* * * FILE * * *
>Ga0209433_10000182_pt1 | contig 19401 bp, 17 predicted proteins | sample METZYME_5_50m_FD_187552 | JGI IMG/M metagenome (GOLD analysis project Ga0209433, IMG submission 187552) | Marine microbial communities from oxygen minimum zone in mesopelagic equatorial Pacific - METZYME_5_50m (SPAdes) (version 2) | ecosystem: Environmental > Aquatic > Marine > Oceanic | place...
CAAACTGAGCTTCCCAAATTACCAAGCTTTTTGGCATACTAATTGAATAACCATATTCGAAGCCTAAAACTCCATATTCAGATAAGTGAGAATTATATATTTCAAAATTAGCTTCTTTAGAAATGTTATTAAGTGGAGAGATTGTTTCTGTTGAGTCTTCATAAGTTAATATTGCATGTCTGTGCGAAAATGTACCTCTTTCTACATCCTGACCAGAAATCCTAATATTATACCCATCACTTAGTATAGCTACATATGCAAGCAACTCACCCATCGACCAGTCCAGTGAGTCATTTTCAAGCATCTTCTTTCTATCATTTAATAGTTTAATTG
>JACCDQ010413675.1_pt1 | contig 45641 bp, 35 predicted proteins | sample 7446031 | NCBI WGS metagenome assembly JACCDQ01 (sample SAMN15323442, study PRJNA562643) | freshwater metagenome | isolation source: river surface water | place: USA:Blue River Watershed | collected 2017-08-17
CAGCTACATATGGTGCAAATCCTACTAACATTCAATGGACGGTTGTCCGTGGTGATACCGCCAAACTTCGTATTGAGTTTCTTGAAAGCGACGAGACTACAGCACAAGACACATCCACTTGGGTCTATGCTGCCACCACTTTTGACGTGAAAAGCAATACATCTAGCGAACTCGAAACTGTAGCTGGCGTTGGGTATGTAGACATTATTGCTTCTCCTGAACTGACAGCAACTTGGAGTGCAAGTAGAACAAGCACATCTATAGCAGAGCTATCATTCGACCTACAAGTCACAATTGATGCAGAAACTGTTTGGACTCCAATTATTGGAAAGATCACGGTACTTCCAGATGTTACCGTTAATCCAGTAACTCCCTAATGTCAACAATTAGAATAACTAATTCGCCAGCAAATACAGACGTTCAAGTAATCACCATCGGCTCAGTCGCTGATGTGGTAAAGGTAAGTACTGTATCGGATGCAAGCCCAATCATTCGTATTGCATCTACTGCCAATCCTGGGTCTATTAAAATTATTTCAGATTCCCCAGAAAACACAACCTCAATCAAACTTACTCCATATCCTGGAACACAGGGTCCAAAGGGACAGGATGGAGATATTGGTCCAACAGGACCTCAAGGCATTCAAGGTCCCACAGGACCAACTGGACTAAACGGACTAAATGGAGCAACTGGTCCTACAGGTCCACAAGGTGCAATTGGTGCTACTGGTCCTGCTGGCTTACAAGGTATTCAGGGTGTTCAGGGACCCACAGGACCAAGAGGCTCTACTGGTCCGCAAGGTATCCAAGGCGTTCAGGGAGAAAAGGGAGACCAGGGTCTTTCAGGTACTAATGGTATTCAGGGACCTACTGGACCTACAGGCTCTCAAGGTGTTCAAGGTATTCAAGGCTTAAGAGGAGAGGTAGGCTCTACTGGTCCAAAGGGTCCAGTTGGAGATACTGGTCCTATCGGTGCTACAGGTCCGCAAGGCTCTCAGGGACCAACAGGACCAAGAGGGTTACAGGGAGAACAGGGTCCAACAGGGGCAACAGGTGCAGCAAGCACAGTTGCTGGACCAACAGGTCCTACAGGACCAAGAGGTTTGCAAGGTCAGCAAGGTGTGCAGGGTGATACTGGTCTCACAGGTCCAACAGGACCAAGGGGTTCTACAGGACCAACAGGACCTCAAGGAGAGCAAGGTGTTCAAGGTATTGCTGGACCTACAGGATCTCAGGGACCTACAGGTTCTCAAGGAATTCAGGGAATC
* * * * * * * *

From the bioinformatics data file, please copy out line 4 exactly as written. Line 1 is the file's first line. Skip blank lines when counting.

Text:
CAGCTACATATGGTGCAAATCCTACTAACATTCAATGGACGGTTGTCCGTGGTGATACCGCCAAACTTCGTATTGAGTTTCTTGAAAGCGACGAGACTACAGCACAAGACACATCCACTTGGGTCTATGCTGCCACCACTTTTGACGTGAAAAGCAATACATCTAGCGAACTCGAAACTGTAGCTGGCGTTGGGTATGTAGACATTATTGCTTCTCCTGAACTGACAGCAACTTGGAGTGCAAGTAGAACAAGCACATCTATAGCAGAGCTATCATTCGACCTACAAGTCACAATTGATGCAGAAACTGTTTGGACTCCAATTATTGGAAAGATCACGGTACTTCCAGATGTTACCGTTAATCCAGTAACTCCCTAATGTCAACAATTAGAATAACTAATTCGCCAGCAAATACAGACGTTCAAGTAATCACCATCGGCTCAGTCGCTGATGTGGTAAAGGTAAGTACTGTATCGGATGCAAGCCCAATCATTCGTATTGCATCTACTGCCAATCCTGGGTCTATTAAAATTATTTCAGATTCCCCAGAAAACACAACCTCAATCAAACTTACTCCATATCCTGGAACACAGGGTCCAAAGGGACAGGATGGAGATATTGGTCCAACAGGACCTCAAGGCATTCAAGGTCCCACAGGACCAACTGGACTAAACGGACTAAATGGAGCAACTGGTCCTACAGGTCCACAAGGTGCAATTGGTGCTACTGGTCCTGCTGGCTTACAAGGTATTCAGGGTGTTCAGGGACCCACAGGACCAAGAGGCTCTACTGGTCCGCAAGGTATCCAAGGCGTTCAGGGAGAAAAGGGAGACCAGGGTCTTTCAGGTACTAATGGTATTCAGGGACCTACTGGACCTACAGGCTCTCAAGGTGTTCAAGGTATTCAAGGCTTAAGAGGAGAGGTAGGCTCTACTGGTCCAAAGGGTCCAGTTGGAGATACTGGTCCTATCGGTGCTACAGGTCCGCAAGGCTCTCAGGGACCAACAGGACCAAGAGGGTTACAGGGAGAACAGGGTCCAACAGGGGCAACAGGTGCAGCAAGCACAGTTGCTGGACCAACAGGTCCTACAGGACCAAGAGGTTTGCAAGGTCAGCAAGGTGTGCAGGGTGATACTGGTCTCACAGGTCCAACAGGACCAAGGGGTTCTACAGGACCAACAGGACCTCAAGGAGAGCAAGGTGTTCAAGGTATTGCTGGACCTACAGGATCTCAGGGACCTACAGGTTCTCAAGGAATTCAGGGAATC